2. 2. 2.0 Electricity theft Revenue losses caused by electricity theft affect the quality of supply, the electrical load on the generating station, and the tariff imposed on usage by genuine customers. This paper discusses various new methods offered by the novel AMI to detect, locate, quantify, and control incidences of theft. Quantifying the revenues lost due to electricity theft results in astonishing figures. The percentage power stolen ranges from 5% to 40%. If we translate this loss into financial figures, we can understand the huge significance of hundreds of millions of lost revenue 2.1 Quantifying Revenue Loss Quantifying the revenues lost due to electricity theft results in astonishing figures. The percentage power stolen ranges from 5% to 40%. If we translate this loss into dollars, we can understand the huge significance of hundreds of millions of lost revenue The table below summarizes recent statistics of revenue loss due to theft Electricity theft leads to a series of additional losses, including damage to grid infrastructure and reduction of grid reliability. The free power consumption of thieves results in higher uncontrollable consumption at peak times, and therefore higher overall electricity costs to the utility. In addition, the pirate connection to the grid by electricity thieves causes severe safety hazards, both to the thieves and to the general public. The costs of the above are difficult to estimate but undoubtedly increase the overall damages of electricity theft 3.0 Method of Preventing Theft The most common form of theft is tapping electricity directly from the distribution feeder and tampering with the energy meter AMI presents a variety of methods that detect, locate, quantify, and control electricity theft. The techniques include:  Modern smart meters  Preplanned smart meter installation topology  Analysis of smart meter readings to identify theft profiles  A managed prepaid billing service  Smart Meter-based Techniques 3.1 Theft Detection Features of Smart Meters Smart meters contain dedicated hardware and software that detect electricity theft of various types. The following theft methods are detected and reported in real time:  Meter covers open alarm – immediately reports on the opening of the smart meter.  Reverse current alarm – detects rewiring of the meter causing the current to flow in the reverse direction (may cause the meter to count back if not taken care of).  Phase unbalanced alarm – detects tampering with the electricity wires. Smart meters can be controlled remotely to disconnect and reconnect the power supply to the user, so that reaction to a theft alert can be immediate if needed. The meters transmit alarms to the management server via the concentrator and the communications system, so the area manager gets fraud alarms in real time.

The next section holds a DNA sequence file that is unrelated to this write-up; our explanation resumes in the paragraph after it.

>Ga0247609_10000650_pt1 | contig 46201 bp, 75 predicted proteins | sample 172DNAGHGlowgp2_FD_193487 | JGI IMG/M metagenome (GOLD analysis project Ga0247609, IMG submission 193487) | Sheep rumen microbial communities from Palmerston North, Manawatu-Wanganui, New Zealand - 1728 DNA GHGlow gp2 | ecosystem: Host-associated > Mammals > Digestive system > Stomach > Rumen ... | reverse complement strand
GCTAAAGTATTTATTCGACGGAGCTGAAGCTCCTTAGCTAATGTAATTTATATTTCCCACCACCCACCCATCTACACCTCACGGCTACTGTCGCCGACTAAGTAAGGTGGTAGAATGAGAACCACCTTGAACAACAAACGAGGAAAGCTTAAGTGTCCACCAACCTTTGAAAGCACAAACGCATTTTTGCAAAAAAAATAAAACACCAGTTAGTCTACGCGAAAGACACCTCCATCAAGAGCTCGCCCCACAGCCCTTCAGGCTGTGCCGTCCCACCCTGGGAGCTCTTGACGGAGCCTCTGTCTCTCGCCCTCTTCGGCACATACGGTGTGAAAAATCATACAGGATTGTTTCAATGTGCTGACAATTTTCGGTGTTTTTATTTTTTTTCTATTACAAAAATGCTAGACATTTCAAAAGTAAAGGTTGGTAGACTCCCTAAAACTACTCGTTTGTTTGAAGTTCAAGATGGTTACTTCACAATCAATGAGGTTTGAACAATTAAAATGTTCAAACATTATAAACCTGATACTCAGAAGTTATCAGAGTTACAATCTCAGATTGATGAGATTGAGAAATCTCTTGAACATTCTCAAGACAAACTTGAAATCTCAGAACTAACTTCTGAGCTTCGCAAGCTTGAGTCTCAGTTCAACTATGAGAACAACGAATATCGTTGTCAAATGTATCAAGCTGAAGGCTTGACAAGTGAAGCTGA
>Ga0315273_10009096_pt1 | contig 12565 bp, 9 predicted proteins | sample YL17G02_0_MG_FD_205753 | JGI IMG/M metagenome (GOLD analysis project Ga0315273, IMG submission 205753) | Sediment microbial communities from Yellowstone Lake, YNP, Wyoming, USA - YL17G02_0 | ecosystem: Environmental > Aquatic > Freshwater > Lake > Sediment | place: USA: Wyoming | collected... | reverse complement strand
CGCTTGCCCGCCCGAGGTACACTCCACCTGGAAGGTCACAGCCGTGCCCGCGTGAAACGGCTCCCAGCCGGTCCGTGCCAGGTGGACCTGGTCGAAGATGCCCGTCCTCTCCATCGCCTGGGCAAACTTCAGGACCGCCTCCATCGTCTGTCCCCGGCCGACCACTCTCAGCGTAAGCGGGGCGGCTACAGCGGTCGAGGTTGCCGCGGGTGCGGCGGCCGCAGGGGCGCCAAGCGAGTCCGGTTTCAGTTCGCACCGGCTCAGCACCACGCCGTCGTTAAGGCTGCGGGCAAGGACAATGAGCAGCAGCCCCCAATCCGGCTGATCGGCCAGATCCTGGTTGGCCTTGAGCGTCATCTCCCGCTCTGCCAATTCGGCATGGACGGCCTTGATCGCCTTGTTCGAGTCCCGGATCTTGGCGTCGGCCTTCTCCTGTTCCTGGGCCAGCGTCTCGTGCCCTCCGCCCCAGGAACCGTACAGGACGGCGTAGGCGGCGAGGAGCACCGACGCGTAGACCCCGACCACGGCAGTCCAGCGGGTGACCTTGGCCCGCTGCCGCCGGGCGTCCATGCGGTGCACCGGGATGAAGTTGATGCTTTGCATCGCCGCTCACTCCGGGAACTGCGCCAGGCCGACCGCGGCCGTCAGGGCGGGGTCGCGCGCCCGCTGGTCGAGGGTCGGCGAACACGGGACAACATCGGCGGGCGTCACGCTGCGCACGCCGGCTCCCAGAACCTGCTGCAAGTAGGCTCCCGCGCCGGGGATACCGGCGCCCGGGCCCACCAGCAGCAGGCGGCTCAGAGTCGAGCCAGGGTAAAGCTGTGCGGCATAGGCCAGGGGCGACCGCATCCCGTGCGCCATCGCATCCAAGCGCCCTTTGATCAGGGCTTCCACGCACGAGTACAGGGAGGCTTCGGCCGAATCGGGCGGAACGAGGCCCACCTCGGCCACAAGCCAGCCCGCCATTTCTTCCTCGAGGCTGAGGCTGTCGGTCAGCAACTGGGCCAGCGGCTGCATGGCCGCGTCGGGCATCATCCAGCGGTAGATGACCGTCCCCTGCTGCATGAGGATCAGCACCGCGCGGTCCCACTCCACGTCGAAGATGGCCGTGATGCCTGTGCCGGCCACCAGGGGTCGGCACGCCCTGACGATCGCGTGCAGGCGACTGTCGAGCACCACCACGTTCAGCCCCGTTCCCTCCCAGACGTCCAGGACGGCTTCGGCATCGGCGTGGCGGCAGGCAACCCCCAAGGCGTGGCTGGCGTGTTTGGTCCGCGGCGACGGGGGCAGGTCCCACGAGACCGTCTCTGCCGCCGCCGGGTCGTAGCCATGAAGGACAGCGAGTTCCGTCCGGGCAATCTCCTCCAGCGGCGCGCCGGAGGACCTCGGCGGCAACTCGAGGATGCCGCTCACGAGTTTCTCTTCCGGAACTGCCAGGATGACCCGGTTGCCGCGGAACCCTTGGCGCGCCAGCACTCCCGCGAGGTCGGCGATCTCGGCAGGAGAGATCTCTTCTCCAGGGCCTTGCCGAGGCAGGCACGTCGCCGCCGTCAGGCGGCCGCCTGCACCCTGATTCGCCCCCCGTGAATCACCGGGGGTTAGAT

3. 3. Preplanned Installation Topology of Smart Meters Illegal consumption of electricity can be discovered by using a remote check meter that detects and measures the quantity of electricity lost. Measuring consumer data at regular intervals may initiate sending vigilance officials to inspect illegal consumer installations. Using the existing smart meters as a building block, we can build an AMI topology that implements two main methods of detecting power theft:  Detecting unmetered consumption  Detecting excessive load 3.2 Detecting Unmetered Consumption The unmetered consumption detection method comprises installing a utility AMI with a tree of meters so that a meter closer to the root measures the power consumed by the loads below it. By placing a “sum meter” at a node of the residential power grid and additional meters below it that measure the consumption of branches or specific loads in the tree below, the system performs a comparison between the sum meter and the branch/load meters sum. If the sum meter measurement is greater than the sum of the downstream meters measurements, it is a strong indication of an illegal load that consumes power. The following figure demonstrates this method: Sum Meter 2 measures consumption that is greater than the sum of the two branch meters in the previous diagram. We can also see that Branch Meter detects the excess consumption of Illegal Load 2 by comparing its measurements to the measurements of the three load meters below. 3.3 Detecting Excessive Load The second theft detection method is used in case it is not possible to install a meter for each load (e.g., lighting grid). In this case the thief can hook onto the utility grid and not be detected by the first method. To resolve this case, we use the inherent capability of smart meters to indicate power level in excess of preprogrammed value.